Saya Sakakibara and her brother, Kai (who was racing Elite at the worlds and went-out fifth in the quarterfinals), are a much-talked-about pair in Aussie cycling circles, and clearly on a trajectory to be among the next-gen stars. Saya is already rockin the Red Bull Helmet, and both signed frame deals with DK earlier in the year.

Foresta is in her first year of Pro Women racing in the US, and is looking impressive, hitting the podium for the first time in South Park, earlier in July.

Bethany Shriever at the 2017 UCI BMX World ChampionshipsShriever crushed her semi, with her closest comp, Brazilian Paola Reis +.75/sec behind, along with Russian Varvara Ovchinnikova in third, and Foresta rounding out the first half of the final gate of eight.

In the second semi, Sakakibara started in lane one, with the Latvian, Petersone in lane two. Saya said “C-Ya” to this group, acing the lap with a 1.347/sec margin on Sae Hatakeyama from Japan, Maria Restrepo from Colombia and Petersone as the final qualifier.

The first final of the evening was run fully under the lights, with a shadowy Carolina sunset off the backside of the big hill.

Sakakibara was in lane 1, with Shriever (pronounced “shree-ver”) in lane two. At the other end of the gate, it was Petersone in lane eight, and Foresta in seven. Down the hill, Saya took the early lead, with Shriever close on her chainstay. Brazillian Reis had some trouble down the hill, and was last by the first jump.

Saya Sakakibara 2017 UCI BMX Junior Women Main Event
Into turn one, it was Sakakibara, Shriever, Foresta and Petersone. It stayed that way to the last turn, where Petersone made an inside pass on Foresta to take up third, and Shriever mounted a strong charge in the final feet to get past Sakakibara for the win.

THAT was some exciting racing!

Junior Women Podium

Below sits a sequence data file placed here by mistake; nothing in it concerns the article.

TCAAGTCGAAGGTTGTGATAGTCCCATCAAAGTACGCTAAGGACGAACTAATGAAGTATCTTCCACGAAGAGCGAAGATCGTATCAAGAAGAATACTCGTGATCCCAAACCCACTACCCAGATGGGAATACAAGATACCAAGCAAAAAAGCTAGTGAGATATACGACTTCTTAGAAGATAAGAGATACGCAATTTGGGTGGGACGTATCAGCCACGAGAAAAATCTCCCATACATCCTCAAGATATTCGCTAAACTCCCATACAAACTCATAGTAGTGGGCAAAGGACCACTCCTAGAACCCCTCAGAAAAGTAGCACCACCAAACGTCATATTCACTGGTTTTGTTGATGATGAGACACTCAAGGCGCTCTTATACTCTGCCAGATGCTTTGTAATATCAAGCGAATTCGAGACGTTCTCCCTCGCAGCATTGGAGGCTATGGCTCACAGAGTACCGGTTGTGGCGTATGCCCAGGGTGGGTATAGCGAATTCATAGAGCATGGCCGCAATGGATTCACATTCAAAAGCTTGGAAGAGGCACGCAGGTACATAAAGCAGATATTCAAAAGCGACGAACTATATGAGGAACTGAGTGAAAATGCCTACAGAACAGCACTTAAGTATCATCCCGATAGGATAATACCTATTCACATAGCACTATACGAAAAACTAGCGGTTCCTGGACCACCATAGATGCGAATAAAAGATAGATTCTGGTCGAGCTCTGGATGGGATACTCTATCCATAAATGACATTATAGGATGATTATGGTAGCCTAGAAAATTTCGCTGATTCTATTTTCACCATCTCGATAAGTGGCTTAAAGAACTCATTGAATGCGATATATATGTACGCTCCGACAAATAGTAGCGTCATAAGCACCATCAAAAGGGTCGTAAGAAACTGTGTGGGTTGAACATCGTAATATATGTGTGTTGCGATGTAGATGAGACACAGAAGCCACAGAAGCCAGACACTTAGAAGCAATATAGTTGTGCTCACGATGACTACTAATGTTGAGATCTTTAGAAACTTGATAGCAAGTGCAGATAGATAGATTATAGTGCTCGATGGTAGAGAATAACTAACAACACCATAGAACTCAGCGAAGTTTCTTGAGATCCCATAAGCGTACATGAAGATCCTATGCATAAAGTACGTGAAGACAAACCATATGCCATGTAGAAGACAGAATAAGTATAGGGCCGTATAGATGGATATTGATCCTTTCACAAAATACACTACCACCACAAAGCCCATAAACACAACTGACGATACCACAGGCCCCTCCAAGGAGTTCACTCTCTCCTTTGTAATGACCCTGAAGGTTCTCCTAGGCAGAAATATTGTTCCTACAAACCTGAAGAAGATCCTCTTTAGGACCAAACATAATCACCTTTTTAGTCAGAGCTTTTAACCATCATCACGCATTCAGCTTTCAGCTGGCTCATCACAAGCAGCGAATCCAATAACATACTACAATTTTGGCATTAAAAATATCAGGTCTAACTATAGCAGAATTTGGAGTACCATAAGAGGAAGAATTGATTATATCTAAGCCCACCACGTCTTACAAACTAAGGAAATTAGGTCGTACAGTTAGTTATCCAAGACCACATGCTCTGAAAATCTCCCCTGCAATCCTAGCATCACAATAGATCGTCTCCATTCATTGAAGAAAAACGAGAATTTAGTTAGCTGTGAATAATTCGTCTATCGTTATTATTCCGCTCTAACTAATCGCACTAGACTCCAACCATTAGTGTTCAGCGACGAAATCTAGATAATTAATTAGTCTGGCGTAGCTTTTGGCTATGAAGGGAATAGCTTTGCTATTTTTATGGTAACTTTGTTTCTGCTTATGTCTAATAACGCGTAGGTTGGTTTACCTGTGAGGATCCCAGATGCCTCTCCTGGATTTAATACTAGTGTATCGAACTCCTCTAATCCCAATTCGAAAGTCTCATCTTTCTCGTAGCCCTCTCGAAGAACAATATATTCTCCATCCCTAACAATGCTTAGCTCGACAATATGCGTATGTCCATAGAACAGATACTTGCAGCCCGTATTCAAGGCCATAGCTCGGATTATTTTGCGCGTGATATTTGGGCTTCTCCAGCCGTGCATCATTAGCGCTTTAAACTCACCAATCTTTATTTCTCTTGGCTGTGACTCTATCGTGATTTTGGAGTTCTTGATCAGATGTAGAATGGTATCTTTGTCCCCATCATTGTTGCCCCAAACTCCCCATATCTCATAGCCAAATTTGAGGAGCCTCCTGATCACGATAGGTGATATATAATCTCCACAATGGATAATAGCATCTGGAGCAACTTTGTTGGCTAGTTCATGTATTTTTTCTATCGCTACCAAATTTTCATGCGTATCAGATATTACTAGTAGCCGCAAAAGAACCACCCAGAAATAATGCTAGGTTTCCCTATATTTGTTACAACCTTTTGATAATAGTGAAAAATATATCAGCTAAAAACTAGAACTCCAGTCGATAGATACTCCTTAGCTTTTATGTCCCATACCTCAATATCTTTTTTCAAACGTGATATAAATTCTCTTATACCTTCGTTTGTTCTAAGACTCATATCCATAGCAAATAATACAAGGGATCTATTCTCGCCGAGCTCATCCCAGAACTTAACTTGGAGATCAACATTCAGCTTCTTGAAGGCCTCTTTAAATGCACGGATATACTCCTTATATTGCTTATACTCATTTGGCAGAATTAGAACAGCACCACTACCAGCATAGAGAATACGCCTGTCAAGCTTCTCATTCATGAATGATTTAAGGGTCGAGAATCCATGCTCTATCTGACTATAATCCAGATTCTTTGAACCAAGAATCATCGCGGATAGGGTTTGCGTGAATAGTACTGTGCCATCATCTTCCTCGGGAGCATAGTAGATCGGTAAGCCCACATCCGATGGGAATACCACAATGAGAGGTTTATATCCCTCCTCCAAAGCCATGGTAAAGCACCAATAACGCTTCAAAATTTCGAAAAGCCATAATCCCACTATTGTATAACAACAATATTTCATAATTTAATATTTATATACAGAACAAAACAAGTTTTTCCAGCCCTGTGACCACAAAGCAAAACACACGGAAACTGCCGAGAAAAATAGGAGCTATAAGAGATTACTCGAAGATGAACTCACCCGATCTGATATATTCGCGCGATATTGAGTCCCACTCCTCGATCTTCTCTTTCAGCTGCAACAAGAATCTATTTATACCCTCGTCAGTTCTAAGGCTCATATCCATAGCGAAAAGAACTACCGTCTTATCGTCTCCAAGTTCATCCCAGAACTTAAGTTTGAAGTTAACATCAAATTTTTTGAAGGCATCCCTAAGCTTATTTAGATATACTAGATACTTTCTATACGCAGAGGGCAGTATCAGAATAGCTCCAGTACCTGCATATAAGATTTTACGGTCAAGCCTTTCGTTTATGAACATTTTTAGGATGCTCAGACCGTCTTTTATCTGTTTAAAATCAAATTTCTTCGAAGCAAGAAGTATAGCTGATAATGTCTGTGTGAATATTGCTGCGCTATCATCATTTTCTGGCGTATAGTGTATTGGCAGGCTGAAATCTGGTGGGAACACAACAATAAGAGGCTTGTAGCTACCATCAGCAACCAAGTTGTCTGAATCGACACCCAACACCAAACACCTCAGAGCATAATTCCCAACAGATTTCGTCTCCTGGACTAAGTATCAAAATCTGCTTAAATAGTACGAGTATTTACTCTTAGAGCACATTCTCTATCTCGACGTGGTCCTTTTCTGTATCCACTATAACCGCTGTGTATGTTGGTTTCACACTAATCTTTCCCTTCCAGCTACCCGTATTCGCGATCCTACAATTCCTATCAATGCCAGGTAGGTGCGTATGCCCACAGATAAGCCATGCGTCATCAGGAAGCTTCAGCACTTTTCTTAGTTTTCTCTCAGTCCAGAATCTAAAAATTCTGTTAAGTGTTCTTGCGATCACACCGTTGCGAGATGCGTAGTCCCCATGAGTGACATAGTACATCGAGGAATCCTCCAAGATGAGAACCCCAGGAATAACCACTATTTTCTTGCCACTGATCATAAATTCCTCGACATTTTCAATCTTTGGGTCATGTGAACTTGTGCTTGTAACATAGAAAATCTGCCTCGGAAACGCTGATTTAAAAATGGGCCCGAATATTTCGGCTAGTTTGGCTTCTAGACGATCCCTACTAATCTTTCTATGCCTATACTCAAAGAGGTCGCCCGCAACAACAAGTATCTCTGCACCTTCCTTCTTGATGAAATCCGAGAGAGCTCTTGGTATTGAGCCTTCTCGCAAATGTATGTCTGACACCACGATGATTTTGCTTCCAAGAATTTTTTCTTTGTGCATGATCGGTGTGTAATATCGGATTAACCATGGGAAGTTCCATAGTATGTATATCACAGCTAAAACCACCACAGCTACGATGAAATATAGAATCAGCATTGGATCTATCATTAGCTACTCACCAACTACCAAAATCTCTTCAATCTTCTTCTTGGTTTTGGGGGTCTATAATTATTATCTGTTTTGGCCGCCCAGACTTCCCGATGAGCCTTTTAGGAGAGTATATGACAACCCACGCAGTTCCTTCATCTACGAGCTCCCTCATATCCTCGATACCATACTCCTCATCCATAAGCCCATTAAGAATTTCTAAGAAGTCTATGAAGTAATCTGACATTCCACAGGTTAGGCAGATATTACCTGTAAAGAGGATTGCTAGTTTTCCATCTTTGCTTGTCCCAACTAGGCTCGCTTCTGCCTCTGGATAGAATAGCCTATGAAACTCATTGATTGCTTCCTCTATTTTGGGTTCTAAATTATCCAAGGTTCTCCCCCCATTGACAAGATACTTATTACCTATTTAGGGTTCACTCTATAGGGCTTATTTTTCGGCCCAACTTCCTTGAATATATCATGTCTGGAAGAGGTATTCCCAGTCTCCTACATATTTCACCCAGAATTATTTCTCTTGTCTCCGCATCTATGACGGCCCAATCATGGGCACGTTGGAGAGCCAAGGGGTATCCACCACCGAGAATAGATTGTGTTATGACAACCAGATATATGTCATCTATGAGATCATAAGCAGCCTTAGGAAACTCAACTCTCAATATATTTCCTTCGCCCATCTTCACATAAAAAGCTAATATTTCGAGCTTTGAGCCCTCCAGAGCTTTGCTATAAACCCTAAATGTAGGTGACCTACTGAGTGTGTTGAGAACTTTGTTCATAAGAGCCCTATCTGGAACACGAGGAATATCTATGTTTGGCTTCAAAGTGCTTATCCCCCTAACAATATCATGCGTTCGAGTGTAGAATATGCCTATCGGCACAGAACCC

1. Bethany Shriever (GBR)
2. Saya Sakakibara (AUS)
3. Vineta Petersone (LAT)

2017 BMX News race coverage sponsored by J&R Bicycles
BMX News Race Coverage is Sponsored by J&R Bicycles

Junior Men

Where Foresta was the sole Team USA member in Junior Women, Junior Men had two—National Champion, Bryce Batten, and USA Cycling Devo team member, Kamren Larsen. As mentioned above, Junior Men had 60 riders on the sheets in Rock Hill (actually, it was 64—with eight full-gates in the motos—but four were DNS, taking the starting field down to 60.

South Africa’s Dylan Eggar wrecked first round, and was out for the day, with DNS in the latter two rounds. The rest of the guys made it to the gate for all three rounds, and the class was thinned to 32 for the full-rack quarterfinals.

We weren’t there to see it, but the points indicate that Bryce did not have a very good day, ending the motos on 18 points (the cutoff was 12). One thing we CAN say, via BMX News operatives, is that BB is, indeed, the “King of Cool,” and represented Team USA with the utmost professionalism.

The lineage from Junior Men success to making a name in Elite is pretty clear, so we are watching all the names here—even, or perhaps, especially—the ones we’ve never heard of.

Junior Men at the 2017 UCI BMX World Championships

Photo by Michael Albright

In the quarterfinals, Kye Whyte of Great Britain (brother of British elite star, Tre Whyte) had the fastest time of the four groups, with a 34.709. That was, incidentally, faster than the winning time in the main event, as well. Also in that third Quarterfinal rack was Maynard Peel of New Zealand, who we have seen tearin it up in the USA BMX scene as well for a couple years. And, also, Kam Larsen. That trip went 1-2-3 in their quarter, with Matt Krasevskis of Australia getting the final qual spot.

Dutchman Kevin van de Groenendaal and Cedric Butti of Switzerland battled it out in the first quarter, with Kevin getting the win. The top four from that first rack were all eventual main makers (Josue Pesantez of Ecuador and Tino Pompa of the Netherlands were behind van de Groenendaal and Butti this lap).

In the first semi, Australian Isaac Kennedy had lane one, with Mynard Peel in lane two and van de Groenendaal in lane three. Down the hill van de Groenendaal was about a half a bike in the lead, and coming left, pinching off the Peel’s path.

Into turn one, it was van de Groenendaal and Kennedy, but a split-second later, Kennedy was down before the exit of the turn, and Peel settled into second, with Japan’s Asuma Nakai in third, and the rest of the pack charging hard over the berm jump, and out of turn two. Juan Ruiz of Colombia didn’t make it over the first set in the third straight, casing the frontside of the landing hard. Dude kept riding though!